The present invention provides an intraocular lens (IOL) that comprises first and second surface portions that are assembled to provide an interior space or chamber within the interior of the lens for allowing fluid flows therein to alter at least one surface portion of the lens to thereby alter optical parameters of the IOL. In an exemplary embodiment, the first and second surface portions extend to the lens body periphery wherein a first portion of the interior chamber extends within the central optic lens element. A peripheral portion of the interior chamber extends about the lens periphery. The invention further provides a microporous or nanoporous body that is intermediate the central and peripheral regions of the interior chamber portions. In one embodiment, the microporous or nanoporous body is capable of cooperating with an external Rf or light source to expose a charge to a charge-carrying fluid within the interior chamber. By this means, fluid flows are induced to alter the optical parameters of the lens.
 In another preferred embodiment, the coincident surfaces of the first and second lens portions that bound the interior chamber are configured with projecting shape structures that cooperate with one another and fluid movement to (i) amplify the dymanic range of surface curvature modification and further (ii) to insure that the first and second lens portions are mechanically coupled to allow controlled shape change.
 In another preferred embodiment, the lens body is fabricated of first and second structural portions of first and second polymer types. The first structural portion and first polymer type can comprise the substantial part of the optic element, and is a stable, flexible polymer as is known in the art. The second polymer is dimensionally-sensitive to light energy and is thus formed into a second structure that can be controllably changed in shape to move fluids within the interior of the lens or to otherwise directly, or indirectly, deform the first structural portion to alter the optical parameters of the IOL.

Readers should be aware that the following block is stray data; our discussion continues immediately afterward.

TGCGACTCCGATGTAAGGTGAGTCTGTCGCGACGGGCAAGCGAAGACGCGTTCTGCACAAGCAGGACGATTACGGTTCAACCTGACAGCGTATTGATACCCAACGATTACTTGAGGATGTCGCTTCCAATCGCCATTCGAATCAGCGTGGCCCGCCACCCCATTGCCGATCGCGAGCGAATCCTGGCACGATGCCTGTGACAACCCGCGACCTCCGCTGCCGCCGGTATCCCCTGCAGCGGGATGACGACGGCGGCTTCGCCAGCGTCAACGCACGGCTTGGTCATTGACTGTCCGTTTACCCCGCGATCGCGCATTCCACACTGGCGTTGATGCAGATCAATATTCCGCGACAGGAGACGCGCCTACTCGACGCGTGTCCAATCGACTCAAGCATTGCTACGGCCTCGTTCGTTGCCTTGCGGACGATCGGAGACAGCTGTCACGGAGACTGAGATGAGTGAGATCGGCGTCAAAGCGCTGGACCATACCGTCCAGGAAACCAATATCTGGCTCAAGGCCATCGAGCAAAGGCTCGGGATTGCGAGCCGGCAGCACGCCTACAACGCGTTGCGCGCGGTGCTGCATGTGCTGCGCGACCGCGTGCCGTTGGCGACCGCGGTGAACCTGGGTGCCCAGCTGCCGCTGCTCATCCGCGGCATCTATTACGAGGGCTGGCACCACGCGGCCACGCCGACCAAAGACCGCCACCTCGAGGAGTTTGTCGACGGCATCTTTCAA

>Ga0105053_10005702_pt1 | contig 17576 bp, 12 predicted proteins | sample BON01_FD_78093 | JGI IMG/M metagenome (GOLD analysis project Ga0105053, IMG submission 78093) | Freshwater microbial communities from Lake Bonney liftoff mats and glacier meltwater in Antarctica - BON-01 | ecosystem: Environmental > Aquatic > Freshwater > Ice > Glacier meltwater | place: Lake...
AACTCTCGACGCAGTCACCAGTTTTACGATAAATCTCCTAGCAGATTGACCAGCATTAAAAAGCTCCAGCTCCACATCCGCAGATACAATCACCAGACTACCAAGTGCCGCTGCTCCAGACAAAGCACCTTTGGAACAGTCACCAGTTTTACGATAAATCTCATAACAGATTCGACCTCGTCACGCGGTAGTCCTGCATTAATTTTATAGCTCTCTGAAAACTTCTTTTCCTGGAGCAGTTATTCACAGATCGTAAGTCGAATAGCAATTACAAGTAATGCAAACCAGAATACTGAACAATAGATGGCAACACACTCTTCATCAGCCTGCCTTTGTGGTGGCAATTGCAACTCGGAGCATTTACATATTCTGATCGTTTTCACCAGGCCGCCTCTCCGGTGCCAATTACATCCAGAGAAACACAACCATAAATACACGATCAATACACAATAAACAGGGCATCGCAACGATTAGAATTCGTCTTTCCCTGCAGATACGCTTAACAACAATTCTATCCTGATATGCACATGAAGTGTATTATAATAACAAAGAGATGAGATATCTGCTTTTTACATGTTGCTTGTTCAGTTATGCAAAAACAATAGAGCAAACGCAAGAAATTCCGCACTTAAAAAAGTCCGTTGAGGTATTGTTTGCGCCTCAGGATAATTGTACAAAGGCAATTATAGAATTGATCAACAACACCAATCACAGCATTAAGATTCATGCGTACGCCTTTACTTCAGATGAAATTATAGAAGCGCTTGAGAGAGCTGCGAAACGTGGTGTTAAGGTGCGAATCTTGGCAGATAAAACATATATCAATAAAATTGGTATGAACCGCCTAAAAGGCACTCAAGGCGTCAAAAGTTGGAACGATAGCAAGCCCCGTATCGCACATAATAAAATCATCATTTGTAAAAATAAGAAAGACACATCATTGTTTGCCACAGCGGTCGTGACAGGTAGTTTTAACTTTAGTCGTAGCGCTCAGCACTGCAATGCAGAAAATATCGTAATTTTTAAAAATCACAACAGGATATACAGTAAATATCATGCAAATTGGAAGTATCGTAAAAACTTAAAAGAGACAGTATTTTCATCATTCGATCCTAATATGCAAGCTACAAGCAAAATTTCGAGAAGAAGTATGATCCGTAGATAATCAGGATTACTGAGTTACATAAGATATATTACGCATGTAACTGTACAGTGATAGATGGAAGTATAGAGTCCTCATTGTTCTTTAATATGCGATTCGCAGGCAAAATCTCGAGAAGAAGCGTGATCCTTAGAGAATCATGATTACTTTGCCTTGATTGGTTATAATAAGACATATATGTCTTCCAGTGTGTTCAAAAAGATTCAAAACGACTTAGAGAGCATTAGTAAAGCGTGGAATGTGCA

In order to better understand the invention and to see how it may be carried out in practice, some preferred embodiments are next described, by way of non-limiting examples only, with reference to the accompanying drawings, in which:
FIG. 1 is a perspective view of a Type “A” intraocular lens in accordance with one embodiment of the invention.
FIG. 2 is a sectional view of a portion of the intraocular lens shown in FIG. 1 in a first shape.
FIG. 3 is a sectional view of the lens portion of FIG. 2 in a second shape.
FIG. 4 is a schematic view of a component of the external energy application system of the lens of FIG. 1.
FIG. 5 is a schematic view of an alternative external energy application system that cooperates with a lens similar to that of FIGS. 1-3.
FIG. 6A is a sectional view of a portion of an IOL similar to that of FIGS. 1-3 wherein the deformable anterior element of the lens is uniform in cross-sectional dimension to provide a selected shape deformation upon an increase in fluid pressure at the lens interior.
FIG. 6B is a sectional view similar to that of FIG. 6A with the deformable anterior element of the lens having a first non-uniform cross-sectional dimension to provide a different shape deformation upon an increase in fluid pressure at the lens interior.
FIG. 6C is a sectional view similar to that of FIGS. 6A-6B with the deformable anterior element having a second non-uniform cross-sectional dimension to provide a different shape deformation upon an increase in fluid pressure at the lens interior.
FIG. 7 is a perspective cut-away view of an alternative IOL with cooperating shape structures in coincident surfaces at an interior of the lens.
FIG. 8A is an enlarged sectional of the IOL of FIG. 7 taken along line 8-8 of FIG. 7 showing the shape structures and coincident surfaces in a first position.
FIG. 8B is a sectional of the lens of FIG. 8A showing the cooperating shape structures and coincident surfaces in a second position.
FIG. 9 is a perspective view of another embodiment of IOL with hydrogel microporous structure between first and second interior chamber portion together with a light beam illustrating its method of causing fluid flow in a first direction.
FIG. 10 is another perspective view of the IOL of FIG. 9 with a light beam causing fluid flow in a second direction.
FIG. 11 is an exploded plan view of an IOL similar to that of FIGS. 9-10 showing a hydrogel layer of the lens.
FIG. 12A is a sectional view of an alternative Type “B” intraocular lens wherein a light source is used to create thermal effects in a wall portion adjacent a fluid-filled chamber to cause fluid flows therefrom.
FIG. 12B is another view of the intraocular lens of FIG. 12A showing the thermal effects in the wall portion adjacent a fluid-filled chamber.